Amboy, where a large camp meeting had been held in 1824, had also been the place where, a year previous, the first Methodist class had been formed. In 1828 another class was formed in the village of Conneaut which today has one of the largest congregations of the many denominations represented here. Their church stands at Madison and Buffalo Streets and has, in addition to its large auditorium, a spacious annex for Sunday- School purposes.

Late in 1826 the Freewill Baptists of Conneaut Township effected an organization, and on October 18, 1831 the Baptist Church at South Ridge was formed, their first pastor being the Reverend ASAP Jacobs. Services were held at the South Ridge School house until 1837 when the meetings were conducted in Conneaut Village. The first Baptist Church in the city was dedicated at State and Broad Streets, in February 1844. The building was destroyed by fire in 1900. The following year a new church was erected at State and Mill Streets.

In 1861 the work of the Catholic Church was in charge of a circuit priest Rev. John Tracy. The first church erected in this parish stood on the east- side of Chestnut Street, a short distance north of the Nickel Plate Railroad. St Mary's Church which now stands at State and Chestnut Streets was dedicated in 1888 and Rev. G. P. Jennings was the first resident priest. The church that has been used more than 50 years was enlarged and redecorated in recent years.

The first Episcopal services in Conneaut were conducted by the Rev. Philander Chase, D. D., of Hartford, Conn., who arrived Saturday March 15, 1817, and delivered his first sermon the next day. About 1880 the Rev. Lewis Burton, of Cleveland visited Conneaut and officiated at the first Episcopal baptism in this city. The church built by members of St. Paul's parish was formally opened on Sunday, April 1, 1897.

Grace Lutheran Church was organized in 1901 with 26 members and a church building erected three years afterwards. A serious fire in January of this year damaged the interior of the church, which has since been repaired and redecorated.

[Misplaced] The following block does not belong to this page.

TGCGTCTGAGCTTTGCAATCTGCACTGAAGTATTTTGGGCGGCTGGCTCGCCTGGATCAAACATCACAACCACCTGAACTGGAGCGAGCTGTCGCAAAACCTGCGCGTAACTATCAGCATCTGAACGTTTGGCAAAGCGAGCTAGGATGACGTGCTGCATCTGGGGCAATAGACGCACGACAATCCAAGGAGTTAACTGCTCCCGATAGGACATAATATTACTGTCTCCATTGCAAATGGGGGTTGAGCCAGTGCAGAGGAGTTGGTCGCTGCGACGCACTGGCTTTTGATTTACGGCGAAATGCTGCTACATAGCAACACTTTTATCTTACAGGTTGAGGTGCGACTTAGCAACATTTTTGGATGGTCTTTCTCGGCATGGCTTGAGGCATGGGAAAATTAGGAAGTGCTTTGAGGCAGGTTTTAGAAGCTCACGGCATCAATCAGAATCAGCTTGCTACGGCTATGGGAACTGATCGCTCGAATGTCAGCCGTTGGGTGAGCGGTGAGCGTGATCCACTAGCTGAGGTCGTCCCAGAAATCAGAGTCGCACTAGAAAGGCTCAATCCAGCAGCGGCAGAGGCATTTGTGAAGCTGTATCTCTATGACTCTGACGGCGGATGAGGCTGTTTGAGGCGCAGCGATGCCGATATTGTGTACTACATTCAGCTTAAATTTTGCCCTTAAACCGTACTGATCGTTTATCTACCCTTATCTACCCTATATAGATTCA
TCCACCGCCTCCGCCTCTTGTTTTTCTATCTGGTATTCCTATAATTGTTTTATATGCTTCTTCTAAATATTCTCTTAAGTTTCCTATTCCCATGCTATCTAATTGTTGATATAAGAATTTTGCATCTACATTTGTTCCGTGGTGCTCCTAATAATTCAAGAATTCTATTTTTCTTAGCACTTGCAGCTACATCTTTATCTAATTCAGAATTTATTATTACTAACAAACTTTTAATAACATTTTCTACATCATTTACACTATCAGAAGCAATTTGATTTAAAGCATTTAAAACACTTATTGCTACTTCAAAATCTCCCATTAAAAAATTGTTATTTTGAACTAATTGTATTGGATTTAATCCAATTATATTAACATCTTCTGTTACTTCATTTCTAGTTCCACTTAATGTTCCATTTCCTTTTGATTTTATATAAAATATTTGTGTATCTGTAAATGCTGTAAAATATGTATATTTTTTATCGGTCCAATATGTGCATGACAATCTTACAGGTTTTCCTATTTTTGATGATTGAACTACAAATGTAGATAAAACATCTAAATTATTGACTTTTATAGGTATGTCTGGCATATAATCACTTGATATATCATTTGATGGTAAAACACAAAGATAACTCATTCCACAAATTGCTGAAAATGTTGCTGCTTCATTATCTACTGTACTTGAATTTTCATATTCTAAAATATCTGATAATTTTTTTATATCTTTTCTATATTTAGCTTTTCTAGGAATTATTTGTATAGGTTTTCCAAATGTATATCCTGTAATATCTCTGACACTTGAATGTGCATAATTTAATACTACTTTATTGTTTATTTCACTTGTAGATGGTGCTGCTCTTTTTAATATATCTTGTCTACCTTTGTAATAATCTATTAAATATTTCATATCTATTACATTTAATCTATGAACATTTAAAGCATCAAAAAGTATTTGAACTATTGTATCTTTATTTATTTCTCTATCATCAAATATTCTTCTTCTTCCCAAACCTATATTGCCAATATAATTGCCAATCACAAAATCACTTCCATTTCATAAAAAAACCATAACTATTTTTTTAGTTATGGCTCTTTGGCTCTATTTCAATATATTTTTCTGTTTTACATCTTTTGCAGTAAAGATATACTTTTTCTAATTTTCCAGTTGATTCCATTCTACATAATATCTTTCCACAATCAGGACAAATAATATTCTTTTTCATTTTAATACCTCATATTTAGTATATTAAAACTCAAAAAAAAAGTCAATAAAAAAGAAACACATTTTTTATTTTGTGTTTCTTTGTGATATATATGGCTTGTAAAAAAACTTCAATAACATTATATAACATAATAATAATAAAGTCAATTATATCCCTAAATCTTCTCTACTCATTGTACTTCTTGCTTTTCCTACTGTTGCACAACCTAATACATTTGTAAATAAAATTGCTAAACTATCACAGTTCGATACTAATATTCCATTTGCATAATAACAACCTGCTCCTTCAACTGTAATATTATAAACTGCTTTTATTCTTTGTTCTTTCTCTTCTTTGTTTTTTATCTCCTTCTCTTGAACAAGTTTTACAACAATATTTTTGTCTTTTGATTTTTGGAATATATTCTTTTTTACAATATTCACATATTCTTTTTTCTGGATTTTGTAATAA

A Society of the Church of Christ Scientist was formed here in April of 1905. Their church located on State Street was chartered in 1907 and dedicated in l916. Pleasant reading rooms are maintained in the Walrath Block.

The Finnish Lutheran Church, Buffalo Street, organized in 1895 observed its fiftieth anniversary last year and at the ceremonies on that occasion many of the original members were present. Their church at Broad and Erie Streets was built in 1901.

The members of the Hungarian Reformed Church organized in 1904 and through the courtesy of other denominations their meetings were held in various churches in the city until their own building at Harbor Street and Lake Road was completed in 1914.

The North Conneaut United Brethren Church was organized in January of 1894. The Reverend G. N. Bames was the first pastor. Their church on White Ave. was used for many years, and now the congregation is meeting in their church on Clinton Ave. which was erected in 1926. Among the places of worship, for people of Conneaut and vicinity today are Assembly of God, Forrest Anderson, pastor: First Baptist, W. E. Powell South Ridge Baptist, H. W. Stevens; St. Mary's Catholic Church, Bartley Kennedy; Church of Christ, Scientist, Clare Stokes; St. Paul's Episcopal, Peter Spehr; Finnish Lutheran, Saker Halkola; Finnish Saalem Assembly, K. A Hellman; Four Square Gospel, Ray Singer; Free Methodist, Samuel Stimer. Hungarian Reformed, Zsigmund Balla, Grace Evangelical Lutheran, Martin L. Clare, First Methodist, Sidney G. Suitor, Amboy Methodist, Horton S, Chance; East Conneaut Methodist, H. B. Rasey; Wesleyan Methodist, H. A Markell United Congregational-Christian, Wm. B. Mathews; United Brethren, J. W. Plummer; State Line United Brethren, F. M. Langell, Pentecostal Holiness, Chester Freede; Apostolic Faitth, John T. Cox.

Mills were being built to meet the needs of the community. On the Ridge Road, one-half mile west of the city, the first cider mill was built in 1820 by Eleazer Peck, and three years later a second one was built in Conneaut Township by Seth Thompson. Eh Sanford built the first grist-mill at South Ridge in 1821 which was of great convenience to the farmers of that neighborhood.

Early 1826 saw the beginning of an active settlement at the extreme northern edge of Monroe Township which for many years was known as Benton, the name being changed some time later to Tinker's Hollow.

Ezekial Benton and his son Ira built a grist-mill and saw mill on the bank of Conneaut Creek that year, and the following year they started a distillery which operated for a few years.